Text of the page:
The Enid News and Eagle, Enid, OK

February 21, 2014

Nothing can match the 1980 miracle

By Bruce Campbell, Staff Writer
Enid News and Eagle

ENID, Okla. — Whatever happens in the Olympic hockey tournament, please don’t make a reference to 1980.

There’s no similarity between the two, especially since the Americans lost to Canada in the semifinals Friday.

Those in the know (which I’m not) say Olympic hockey is the best hockey and there’s no argument there since it’s bringing together the world’s best players, which wasn’t necessarily the case in 1980 when NHL players were ineligible.

It was more than just the hockey in 1980, “the miracle on ice,’’ when the United States shocked the world by winning the gold medal.

It was capitalism vs. communism in the truest form.

The Soviet Union was truly the “evil empire’’ to the United States.

The cold war was on after President Jimmy Carter ordered an American boycott of the 1980 Summer Games in Moscow because of the Soviets’ invasion of Afghanistan.

The American spirit was down. The American embassy in Iran was being held hostage. Inflation was soaring. An energy crisis engulfed the nation.

The American team, made up mostly of college-age players, gave the nation a boost of patriotism that was desperately needed at the time.

The hockey team united us whether we were hockey fans or not.

It truly was “us’’ beating the Soviet Union.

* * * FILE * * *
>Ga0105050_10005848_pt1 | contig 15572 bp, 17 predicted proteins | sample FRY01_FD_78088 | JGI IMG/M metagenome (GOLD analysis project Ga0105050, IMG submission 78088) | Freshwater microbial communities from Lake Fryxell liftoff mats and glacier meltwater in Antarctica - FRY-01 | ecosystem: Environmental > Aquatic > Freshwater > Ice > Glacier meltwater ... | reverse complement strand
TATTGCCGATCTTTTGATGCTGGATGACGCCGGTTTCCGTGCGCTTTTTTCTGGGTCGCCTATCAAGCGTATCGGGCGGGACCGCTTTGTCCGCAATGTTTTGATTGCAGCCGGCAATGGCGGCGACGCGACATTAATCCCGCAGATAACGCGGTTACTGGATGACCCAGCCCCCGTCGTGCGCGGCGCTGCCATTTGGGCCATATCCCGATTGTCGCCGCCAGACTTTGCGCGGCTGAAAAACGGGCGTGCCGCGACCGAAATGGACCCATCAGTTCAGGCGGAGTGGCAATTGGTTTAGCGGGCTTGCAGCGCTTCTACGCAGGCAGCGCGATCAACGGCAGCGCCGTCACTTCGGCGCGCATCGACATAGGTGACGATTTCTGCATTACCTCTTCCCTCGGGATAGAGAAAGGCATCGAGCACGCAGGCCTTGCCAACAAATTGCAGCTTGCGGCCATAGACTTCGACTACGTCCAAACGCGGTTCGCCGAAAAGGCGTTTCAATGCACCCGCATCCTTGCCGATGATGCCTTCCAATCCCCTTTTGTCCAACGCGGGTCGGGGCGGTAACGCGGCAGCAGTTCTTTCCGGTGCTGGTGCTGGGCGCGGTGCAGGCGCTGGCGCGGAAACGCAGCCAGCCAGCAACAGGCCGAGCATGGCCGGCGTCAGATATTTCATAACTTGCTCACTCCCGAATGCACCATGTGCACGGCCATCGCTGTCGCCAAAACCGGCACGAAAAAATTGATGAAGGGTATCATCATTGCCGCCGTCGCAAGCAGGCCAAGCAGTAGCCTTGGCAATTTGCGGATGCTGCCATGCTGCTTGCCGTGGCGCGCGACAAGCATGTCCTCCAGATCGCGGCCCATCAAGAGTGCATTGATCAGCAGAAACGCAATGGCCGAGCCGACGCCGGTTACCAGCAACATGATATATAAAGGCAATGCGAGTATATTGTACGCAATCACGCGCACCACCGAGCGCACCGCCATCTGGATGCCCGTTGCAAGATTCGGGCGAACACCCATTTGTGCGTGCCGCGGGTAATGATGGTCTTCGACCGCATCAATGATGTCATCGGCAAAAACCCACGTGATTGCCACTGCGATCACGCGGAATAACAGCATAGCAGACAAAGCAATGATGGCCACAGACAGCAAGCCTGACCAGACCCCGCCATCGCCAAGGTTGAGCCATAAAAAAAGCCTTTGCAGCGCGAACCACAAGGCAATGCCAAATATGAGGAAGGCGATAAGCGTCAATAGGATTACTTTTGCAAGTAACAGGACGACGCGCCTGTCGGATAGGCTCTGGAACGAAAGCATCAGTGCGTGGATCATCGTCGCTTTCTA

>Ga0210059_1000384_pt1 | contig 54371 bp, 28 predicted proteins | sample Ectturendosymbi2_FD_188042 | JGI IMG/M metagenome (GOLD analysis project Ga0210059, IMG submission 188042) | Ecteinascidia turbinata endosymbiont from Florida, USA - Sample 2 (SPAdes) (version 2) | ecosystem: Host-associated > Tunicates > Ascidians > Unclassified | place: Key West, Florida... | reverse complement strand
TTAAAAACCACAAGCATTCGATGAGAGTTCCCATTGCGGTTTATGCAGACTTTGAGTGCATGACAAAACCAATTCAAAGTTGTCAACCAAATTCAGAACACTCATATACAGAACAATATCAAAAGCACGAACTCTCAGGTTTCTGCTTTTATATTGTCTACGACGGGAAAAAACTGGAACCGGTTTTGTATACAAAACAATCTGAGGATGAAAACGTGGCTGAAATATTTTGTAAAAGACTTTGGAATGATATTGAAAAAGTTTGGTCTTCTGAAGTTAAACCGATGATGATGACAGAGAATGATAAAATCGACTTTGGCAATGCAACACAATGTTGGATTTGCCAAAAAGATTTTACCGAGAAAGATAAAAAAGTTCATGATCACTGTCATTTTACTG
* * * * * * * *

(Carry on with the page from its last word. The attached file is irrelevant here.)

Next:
The team received telegrams telling them “to beat the Commies.’’

It was capitalism vs. communism. The best rivalry in sports was the U.S. vs. the USSR before the fall of communism.

The Soviet Union team technically weren’t professionals — officially they were soldiers in the Red Army, an almost a thankless job. They had long separations from their families. American players said the one thing they noticed about the Russians were they never smiled.

The U.S. had the advantage of being on home ice at Lake Placid, N.Y. Never was there more pride in shouting “USA, USA, USA.’’

The Russians truly were the best team in the world. They had been together for years and had dominated the NHL All-Stars. They beat the Americans 10-2 in an exhibition the Sunday before the games began.

Broadcaster Jim McKay pointed out the Americans beating that Russian team was like a Canadian college football team beating the Super Bowl champion Pittsburgh Steelers.

I miss the amateurs not being in the Olympics because you don’t have a story like this anymore.

The Soviet Union has been broken up. The Russians aren’t the commies anymore. Heck, there are Russians playing in the NHL — something that was unheard of in 1980.

There’s no doubt today’s American Olympic team is playing hard and has a love for their country.

But I don’t know if they playing for their country like the 1980 team was. That team had been together for more than seven months, developing a strong chemistry — a remarkable feat because there were some regional rivalries within the team.One can remember the scene in the movie “Miracle’’ where the U.S. player when asked what team he played for, emotionally said “The United States of America.’’

That’s what the Olympics is about — promoting nationalism and pride.

The Olympic gold medal is something to be proud of, but the pros’ dream is to win the Stanley Cup first.

Politics does fuel the Olympics —Jesse Owens showing up Nazi Germany in 1936 for one. John Carlos and Tommie Smith’s black glove salute in 1968 brought attention to racism in the United States.

Would pros be playing basketball in the Games if the U.S. hadn’t lost to the Russians in 1972 (when we were robbed) and 1988 (when their pros were better than our amateurs)?

Shout out USA, USA when watching Americans at the Olympics — but watch the movie “Miracle’’ to see what the Olympic spirit should be all about.

Campbell is News & Eagle sports writer.